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  • Need and Opportunity for Higher Analog Automation

    Article: Mentor Graphics 1 : Carl Icahn 0!-analog1.jpgConsidering the days when designs were all custom done by hand; GDSII (which still survives and is de-facto standard, invented by Calma, now Cadence) being the format to represent the design and SPICE along with its models being the tool for verification, it would not be inappropriate to say that the very basis of a design is Analog from historical as well as design leaf cell perspective. Although automation for placement, routing and verification started at that time, the real push in increasing the design size, complexity, speed and TAT came after the arrival of HDLs (Verilog, VHDL) which opened the channel of specifying the design in easily readable textual format. Combined with HDLs, standardization of leaf cells and set of automated tools to verify and transform the design at multiple stages from text up to GDSII format opened the era of Digital design methodology. This along with further innovations in semiconductor technology and design automation tools led to large design (with millions of transistors) manufacturing into ICs at deep-sub-micron level of the order of 90nm and below.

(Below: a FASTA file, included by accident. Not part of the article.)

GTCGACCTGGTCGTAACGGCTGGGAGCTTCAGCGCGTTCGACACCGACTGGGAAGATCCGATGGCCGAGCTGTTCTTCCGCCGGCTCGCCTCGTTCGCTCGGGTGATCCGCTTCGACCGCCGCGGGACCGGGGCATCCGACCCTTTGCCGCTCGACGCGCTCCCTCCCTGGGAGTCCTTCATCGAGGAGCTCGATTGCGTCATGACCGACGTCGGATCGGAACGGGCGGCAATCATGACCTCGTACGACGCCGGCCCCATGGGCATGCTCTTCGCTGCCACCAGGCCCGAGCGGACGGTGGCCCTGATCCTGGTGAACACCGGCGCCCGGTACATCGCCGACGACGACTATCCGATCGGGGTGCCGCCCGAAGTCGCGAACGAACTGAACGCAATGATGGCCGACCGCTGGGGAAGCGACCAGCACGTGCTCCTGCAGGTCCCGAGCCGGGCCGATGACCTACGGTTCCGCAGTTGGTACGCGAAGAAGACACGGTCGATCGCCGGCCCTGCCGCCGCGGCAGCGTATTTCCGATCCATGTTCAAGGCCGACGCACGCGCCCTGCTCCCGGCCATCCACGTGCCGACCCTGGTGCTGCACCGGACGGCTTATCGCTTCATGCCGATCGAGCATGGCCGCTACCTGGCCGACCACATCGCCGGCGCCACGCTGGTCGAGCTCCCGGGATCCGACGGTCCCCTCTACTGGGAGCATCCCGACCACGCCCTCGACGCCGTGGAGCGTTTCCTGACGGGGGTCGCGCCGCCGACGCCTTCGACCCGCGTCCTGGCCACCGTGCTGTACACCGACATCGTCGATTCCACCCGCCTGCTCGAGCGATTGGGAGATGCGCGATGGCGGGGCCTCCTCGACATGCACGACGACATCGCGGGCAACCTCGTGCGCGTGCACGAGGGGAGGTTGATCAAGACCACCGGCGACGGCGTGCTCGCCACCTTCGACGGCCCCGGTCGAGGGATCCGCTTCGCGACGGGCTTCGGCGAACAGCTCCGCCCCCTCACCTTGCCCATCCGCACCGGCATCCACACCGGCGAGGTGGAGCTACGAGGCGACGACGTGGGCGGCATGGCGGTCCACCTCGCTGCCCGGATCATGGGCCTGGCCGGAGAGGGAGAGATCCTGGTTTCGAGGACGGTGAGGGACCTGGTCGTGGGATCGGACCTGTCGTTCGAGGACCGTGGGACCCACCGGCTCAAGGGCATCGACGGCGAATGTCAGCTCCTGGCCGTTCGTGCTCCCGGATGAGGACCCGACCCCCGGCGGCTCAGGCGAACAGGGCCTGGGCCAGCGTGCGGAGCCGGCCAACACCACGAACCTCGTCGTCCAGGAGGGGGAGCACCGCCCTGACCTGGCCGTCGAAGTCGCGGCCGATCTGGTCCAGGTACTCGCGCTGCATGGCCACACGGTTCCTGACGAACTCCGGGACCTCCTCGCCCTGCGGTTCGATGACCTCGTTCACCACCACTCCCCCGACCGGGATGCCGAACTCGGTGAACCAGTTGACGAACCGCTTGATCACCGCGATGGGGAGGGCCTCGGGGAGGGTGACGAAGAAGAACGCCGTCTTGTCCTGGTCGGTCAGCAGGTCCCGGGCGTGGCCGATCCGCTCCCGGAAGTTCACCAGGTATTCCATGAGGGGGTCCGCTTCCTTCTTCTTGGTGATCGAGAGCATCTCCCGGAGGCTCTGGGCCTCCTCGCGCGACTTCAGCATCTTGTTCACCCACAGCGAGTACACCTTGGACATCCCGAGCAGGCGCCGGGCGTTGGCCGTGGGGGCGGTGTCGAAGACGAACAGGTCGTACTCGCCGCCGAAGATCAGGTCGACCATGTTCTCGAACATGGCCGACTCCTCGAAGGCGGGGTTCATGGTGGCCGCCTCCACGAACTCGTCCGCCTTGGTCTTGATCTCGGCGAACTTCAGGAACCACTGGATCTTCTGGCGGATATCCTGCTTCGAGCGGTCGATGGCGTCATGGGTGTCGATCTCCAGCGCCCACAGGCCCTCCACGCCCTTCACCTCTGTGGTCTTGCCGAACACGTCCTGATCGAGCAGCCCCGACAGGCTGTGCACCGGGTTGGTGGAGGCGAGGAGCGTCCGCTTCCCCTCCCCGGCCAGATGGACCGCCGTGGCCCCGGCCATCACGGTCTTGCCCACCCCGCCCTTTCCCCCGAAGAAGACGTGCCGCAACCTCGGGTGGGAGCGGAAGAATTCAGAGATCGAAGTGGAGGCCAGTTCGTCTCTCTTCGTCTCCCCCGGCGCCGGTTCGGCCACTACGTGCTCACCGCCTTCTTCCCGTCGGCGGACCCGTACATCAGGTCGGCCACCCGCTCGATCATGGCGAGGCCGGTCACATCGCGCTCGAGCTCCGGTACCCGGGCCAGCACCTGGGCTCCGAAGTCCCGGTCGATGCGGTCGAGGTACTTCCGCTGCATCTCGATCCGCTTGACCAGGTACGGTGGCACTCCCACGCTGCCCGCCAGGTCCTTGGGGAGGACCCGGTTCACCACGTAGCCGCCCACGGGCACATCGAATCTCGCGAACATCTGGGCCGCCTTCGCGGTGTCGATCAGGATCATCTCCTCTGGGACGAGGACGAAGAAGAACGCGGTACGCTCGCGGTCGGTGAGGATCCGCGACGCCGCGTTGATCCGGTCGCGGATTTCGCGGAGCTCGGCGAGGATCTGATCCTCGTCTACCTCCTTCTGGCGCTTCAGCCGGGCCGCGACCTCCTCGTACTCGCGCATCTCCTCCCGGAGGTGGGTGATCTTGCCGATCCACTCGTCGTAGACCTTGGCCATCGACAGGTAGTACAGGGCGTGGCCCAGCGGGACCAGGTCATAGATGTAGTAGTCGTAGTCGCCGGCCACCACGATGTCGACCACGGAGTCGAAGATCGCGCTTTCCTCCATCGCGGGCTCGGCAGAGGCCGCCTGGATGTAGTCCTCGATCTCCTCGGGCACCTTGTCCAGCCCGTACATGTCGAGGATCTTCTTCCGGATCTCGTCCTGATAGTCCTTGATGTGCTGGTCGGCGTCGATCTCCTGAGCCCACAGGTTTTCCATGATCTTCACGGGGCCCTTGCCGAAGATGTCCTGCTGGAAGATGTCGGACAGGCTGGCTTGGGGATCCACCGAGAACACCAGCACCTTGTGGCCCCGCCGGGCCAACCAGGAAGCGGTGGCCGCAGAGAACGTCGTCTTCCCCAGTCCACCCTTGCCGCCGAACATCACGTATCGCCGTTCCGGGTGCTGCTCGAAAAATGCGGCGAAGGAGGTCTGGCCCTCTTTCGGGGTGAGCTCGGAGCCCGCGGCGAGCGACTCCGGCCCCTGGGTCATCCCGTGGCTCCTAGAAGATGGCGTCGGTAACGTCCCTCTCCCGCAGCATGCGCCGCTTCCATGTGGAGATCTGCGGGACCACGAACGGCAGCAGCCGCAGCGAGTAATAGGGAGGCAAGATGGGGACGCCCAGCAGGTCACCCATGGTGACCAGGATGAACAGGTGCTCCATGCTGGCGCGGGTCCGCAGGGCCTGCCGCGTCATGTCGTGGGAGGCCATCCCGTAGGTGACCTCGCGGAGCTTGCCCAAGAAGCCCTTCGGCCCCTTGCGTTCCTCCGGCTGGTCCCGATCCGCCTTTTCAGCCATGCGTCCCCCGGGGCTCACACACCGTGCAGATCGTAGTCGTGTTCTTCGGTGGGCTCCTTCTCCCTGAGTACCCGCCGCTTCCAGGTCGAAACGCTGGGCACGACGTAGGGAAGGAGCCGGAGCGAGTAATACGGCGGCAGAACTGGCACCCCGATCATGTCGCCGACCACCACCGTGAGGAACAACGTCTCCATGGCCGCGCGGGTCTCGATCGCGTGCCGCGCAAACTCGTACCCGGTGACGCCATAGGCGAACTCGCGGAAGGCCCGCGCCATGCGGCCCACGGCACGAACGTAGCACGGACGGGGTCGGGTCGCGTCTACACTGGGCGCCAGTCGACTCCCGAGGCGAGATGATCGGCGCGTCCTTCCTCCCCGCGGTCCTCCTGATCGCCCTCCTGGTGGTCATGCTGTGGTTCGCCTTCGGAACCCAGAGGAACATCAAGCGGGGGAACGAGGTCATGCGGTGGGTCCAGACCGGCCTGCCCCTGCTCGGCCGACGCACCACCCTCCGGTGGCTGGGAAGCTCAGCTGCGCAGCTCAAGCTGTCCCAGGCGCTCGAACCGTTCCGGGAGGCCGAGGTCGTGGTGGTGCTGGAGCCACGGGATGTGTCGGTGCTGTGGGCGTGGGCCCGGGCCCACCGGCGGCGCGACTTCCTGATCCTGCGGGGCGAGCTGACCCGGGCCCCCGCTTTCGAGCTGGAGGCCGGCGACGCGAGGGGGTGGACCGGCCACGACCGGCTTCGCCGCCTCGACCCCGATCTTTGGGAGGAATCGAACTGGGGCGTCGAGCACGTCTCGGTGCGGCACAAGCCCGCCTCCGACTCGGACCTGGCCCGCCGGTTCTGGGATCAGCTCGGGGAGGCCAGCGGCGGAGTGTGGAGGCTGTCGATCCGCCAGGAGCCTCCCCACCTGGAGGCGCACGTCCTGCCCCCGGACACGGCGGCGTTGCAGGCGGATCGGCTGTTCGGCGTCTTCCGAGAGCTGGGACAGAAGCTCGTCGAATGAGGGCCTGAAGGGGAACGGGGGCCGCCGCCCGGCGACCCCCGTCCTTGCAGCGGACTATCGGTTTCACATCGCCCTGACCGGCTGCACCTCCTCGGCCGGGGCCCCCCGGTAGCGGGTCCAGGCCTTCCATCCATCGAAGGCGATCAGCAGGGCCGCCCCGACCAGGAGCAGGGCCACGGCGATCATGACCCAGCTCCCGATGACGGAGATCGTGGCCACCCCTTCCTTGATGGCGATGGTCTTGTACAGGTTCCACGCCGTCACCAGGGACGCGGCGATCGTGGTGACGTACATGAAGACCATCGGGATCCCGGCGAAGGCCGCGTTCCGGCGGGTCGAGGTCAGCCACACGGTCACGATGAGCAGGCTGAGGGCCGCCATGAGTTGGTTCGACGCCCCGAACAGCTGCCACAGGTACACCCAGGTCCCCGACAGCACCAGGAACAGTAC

In the whole journey, while there has been tremendous advancement in Digital design automation, Analog design automation has been incremental and mostly remained in silos. With the increase in design size and significant part of it being Analog there was a need for Analog Digital mixed-signal (AMS) design optimization and verification. In this article my emphasis is on Analog rather than Digital because as far as design is concerned, it is done separately for Analog and Digital parts and then assembled together, although several methodologies are being developed to accommodate each other on a single chip. Let’s see how the automation has progressed in Analog space so far –

    Cell/Block Design – This is the very initial phase to develop the base level design cells or blocks of design. Cadence pioneered the Pcell methodology which is SKILL language based and designer has to program the cell as per his/her need. This methodology became very popular in the design community and several variants of Pcell with varying characteristics emerged such as Mcell by SpringSoft, Flexcell by Magma, Pycell by Ciranova and so on.